This sounds like the terrible undoing of the great promises of a people and a nation to Abraham, Isaac, and Jacob.  But before the quotation is reached, we are already set to remembering Joseph, the dreamer of dreams, and the time of Moses’ birth, when Pharaoh issued the order to kill every male Hebrew child. In fact, according to Jewish tradition which Matthew would have known, Pharaoh did so because he had learned of the birth of a future liberator of Israel.  But the explicit quotation that closes the scene of the atrocity is from Jer 31.15.  That whole passage is better known because in it God promises to renew the covenant with Israel, at last, by bringing her back from exile.  Rachel, Israel’s mother, weeps and mourns, refuses bitterly to be consoled, but Jeremiah insists that God’s salvation is imminent.  As Matthew connects the dots, he suggests Jesus is that imminent deliverer and restorer of the covenant for a people whose identity is linked to Israel’s in exile, suffering and in danger, still caught in the grips of spiritual exile in her own land.

More allusive—but then that’s half the fun—is the quotation that concludes the last scene of return to Israel, and the redirection to Galilee: “And he went and dwelt in a city called Nazareth, that what was spoken by the prophets might be fulfilled, ‘He shall be called a Nazarene.’”  Reference to “prophets” in the plural in not an indication that more than one made the statement.  It implies instead that several ancient prophetic comments are at work in Matthew’s interpretation, each allowing wordplay with term “Nazarene,” because they employ similar sounding Hebrew words.  The main one comes in the use of the Hebrew term “nezer,” meaning “branch,” that occurs in Isaiah 11.1, a messianic text: “A shoot shall come out from the stump of Jesse, and a branch shall grow out of his roots.”  This is pure creative play on the part of Matthew.  His term, translated “Nazarene,” derives from the name of the town, Nazareth.  To this point in the gospel story, our author has already gone to Isa 7.14 to interpret the virginal birth.  So, with questions about Kingship in the air (Herod’s and Jesus’), it is natural for Matthew to turn to Isa 11.1, with its promise of a new beginning for the royal house of David, and forge a link with the infancy story of Jesus.  This time when the dots are connected, Jesus, now of Nazareth, foreshadows the Messiah and Son of David.  Out of the chaos, dangers, and movements of this last Act of the Infancy story, God has fashioned the deliverance and deliverer: the one true Israelite, restorer of the covenant for a people in deep danger, the branch that has come forth out of the root of Jesse.  And the open (unasked) question to the reader is, “and where are you in this unfolding drama?”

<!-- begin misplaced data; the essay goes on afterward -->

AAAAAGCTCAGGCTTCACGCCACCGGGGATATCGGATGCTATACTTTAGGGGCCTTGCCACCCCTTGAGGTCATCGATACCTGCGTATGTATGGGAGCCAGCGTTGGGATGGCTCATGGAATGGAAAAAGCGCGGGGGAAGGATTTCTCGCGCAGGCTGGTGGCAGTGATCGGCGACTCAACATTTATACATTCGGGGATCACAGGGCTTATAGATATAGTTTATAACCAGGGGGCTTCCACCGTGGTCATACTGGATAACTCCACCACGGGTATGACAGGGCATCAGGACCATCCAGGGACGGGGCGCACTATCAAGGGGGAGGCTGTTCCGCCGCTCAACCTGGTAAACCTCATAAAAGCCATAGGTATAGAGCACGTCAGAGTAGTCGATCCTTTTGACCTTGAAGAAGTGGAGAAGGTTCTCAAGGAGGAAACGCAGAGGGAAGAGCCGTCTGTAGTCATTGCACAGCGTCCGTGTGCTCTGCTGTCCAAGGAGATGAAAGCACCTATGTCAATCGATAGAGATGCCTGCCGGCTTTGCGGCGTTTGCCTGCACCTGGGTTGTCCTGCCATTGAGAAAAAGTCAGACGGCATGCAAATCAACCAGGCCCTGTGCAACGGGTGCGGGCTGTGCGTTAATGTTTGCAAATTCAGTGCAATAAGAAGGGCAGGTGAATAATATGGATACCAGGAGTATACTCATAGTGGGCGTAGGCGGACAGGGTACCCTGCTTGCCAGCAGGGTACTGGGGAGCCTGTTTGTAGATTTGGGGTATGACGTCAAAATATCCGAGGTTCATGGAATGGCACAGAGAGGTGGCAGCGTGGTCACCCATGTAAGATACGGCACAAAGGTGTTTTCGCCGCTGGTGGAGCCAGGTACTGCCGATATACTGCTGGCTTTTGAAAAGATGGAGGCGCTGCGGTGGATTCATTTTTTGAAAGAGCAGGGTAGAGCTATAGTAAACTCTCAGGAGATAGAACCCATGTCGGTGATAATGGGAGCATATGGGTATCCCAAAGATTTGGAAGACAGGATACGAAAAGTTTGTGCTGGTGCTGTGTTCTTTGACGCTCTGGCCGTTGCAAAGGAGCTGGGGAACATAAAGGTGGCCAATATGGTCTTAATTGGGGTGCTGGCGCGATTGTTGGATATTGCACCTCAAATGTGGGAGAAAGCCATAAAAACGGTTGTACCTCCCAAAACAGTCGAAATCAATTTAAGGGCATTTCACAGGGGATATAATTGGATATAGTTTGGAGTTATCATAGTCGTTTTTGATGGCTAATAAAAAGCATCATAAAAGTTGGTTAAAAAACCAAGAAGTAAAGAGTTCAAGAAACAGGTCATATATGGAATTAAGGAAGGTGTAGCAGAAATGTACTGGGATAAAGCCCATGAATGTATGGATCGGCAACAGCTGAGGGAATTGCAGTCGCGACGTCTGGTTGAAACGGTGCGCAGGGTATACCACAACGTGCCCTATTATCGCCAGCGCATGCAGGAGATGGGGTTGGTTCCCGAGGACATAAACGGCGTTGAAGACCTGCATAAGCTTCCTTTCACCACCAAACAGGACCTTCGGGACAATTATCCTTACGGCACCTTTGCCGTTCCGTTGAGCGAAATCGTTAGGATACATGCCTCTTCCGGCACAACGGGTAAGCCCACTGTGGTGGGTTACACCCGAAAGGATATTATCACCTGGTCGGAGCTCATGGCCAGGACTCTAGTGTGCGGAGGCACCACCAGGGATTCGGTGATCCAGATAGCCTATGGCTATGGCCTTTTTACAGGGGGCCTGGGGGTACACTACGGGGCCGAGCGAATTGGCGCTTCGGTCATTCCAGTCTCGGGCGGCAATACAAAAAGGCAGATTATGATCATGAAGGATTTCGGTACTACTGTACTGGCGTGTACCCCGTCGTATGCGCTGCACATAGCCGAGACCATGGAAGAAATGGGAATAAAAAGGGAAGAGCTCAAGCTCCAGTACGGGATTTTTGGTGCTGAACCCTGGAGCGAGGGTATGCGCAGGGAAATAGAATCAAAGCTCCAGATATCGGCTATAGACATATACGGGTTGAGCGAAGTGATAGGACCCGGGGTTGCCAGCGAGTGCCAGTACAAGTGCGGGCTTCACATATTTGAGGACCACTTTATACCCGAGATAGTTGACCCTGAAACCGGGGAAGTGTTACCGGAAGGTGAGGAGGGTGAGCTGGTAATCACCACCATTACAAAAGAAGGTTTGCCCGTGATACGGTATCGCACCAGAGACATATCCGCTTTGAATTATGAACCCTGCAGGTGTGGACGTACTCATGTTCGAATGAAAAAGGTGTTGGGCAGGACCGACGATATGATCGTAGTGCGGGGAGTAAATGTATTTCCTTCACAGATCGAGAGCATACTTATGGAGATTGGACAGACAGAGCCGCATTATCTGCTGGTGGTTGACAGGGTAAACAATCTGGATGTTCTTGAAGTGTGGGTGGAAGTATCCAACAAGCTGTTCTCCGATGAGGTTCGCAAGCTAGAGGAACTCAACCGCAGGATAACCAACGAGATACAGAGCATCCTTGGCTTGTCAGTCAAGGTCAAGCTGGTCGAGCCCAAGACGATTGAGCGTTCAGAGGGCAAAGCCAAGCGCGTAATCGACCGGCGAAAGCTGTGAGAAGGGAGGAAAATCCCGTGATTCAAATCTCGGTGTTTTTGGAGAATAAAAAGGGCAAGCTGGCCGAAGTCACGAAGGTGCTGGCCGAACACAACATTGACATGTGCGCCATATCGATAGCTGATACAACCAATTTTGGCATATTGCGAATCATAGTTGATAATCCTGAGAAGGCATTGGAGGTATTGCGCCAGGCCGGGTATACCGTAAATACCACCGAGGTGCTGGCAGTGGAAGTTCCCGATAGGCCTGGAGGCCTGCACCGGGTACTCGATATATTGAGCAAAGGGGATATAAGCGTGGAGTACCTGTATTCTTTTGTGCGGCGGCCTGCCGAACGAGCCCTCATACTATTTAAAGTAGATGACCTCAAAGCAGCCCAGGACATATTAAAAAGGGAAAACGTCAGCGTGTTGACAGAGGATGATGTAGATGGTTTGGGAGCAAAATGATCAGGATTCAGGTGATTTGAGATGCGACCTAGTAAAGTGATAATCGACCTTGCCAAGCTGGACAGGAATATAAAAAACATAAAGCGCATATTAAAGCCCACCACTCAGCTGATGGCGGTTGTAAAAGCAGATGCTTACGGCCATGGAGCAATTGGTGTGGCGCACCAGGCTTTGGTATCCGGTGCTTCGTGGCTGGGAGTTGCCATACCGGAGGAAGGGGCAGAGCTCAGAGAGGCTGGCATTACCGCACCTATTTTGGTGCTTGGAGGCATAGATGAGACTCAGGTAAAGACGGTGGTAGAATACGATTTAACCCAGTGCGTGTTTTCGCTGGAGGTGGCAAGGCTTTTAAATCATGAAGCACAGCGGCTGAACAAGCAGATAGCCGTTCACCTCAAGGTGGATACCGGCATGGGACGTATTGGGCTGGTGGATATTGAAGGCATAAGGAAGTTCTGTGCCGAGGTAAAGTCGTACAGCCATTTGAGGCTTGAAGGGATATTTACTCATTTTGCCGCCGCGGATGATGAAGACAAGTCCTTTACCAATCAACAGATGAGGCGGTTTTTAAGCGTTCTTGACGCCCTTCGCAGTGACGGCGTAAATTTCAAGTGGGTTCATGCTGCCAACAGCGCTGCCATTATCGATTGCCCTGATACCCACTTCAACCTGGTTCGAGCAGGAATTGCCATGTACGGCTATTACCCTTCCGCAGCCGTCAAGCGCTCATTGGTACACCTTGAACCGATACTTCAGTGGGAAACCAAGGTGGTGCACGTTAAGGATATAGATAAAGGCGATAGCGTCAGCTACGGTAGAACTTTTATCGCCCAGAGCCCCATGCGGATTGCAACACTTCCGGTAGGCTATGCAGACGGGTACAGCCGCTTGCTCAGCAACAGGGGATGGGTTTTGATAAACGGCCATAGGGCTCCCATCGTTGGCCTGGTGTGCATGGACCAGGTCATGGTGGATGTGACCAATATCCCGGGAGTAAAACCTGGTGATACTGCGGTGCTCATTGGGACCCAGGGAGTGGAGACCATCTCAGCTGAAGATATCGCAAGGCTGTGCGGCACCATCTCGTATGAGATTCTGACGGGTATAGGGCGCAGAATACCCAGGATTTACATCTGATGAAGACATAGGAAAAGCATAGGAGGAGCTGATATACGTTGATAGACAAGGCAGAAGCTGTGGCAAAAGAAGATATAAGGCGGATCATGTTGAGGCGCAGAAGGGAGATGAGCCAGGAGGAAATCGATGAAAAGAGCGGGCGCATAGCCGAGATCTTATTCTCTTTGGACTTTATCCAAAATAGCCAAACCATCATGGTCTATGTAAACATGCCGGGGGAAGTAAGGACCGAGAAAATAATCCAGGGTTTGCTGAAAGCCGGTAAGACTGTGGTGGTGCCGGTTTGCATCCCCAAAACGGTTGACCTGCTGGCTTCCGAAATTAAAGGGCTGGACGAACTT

The dangers and tension of this part of the Infancy story create quite a contrast to the Christmas story with its Silent Night, peace on earth, and so on.  The Jesus story is in the tradition of a  hero’s story, and the escape of the infant from the threat of death is a firm piece of it, which somehow penetrated many cultures.  Moses, Gilgamesh, Sargon, Zoroaster, Cyrus, Apollo, Perseus, Hercules, Romulus and Remus, Augustus, John the Baptist (according to the ProtoEvangelium of James), and after the time of Christ, Pope Gregory the Great and Charlemagne were all made to fit this strange hero mold of the baby born into danger.  When Jesus goes down to Egypt and returns to Israel, he replays not only the experience of Israel but also the experience of “the hero with a thousand faces.”  In another context, I would talk about the openness of Scripture for us, its offer of a redemptive story that we must bring to bear on our own stories, and the value of reading the Bible individually and together.  But for now I would invite us, rather more obliquely as the gospel writer does, to ponder the richly textured identity of this Jesus and to ask what it means for our own.  Amen.

 

The Rev’d Dr Philip H. Towner
Assistant Rector


© 2020 Philip H. Towner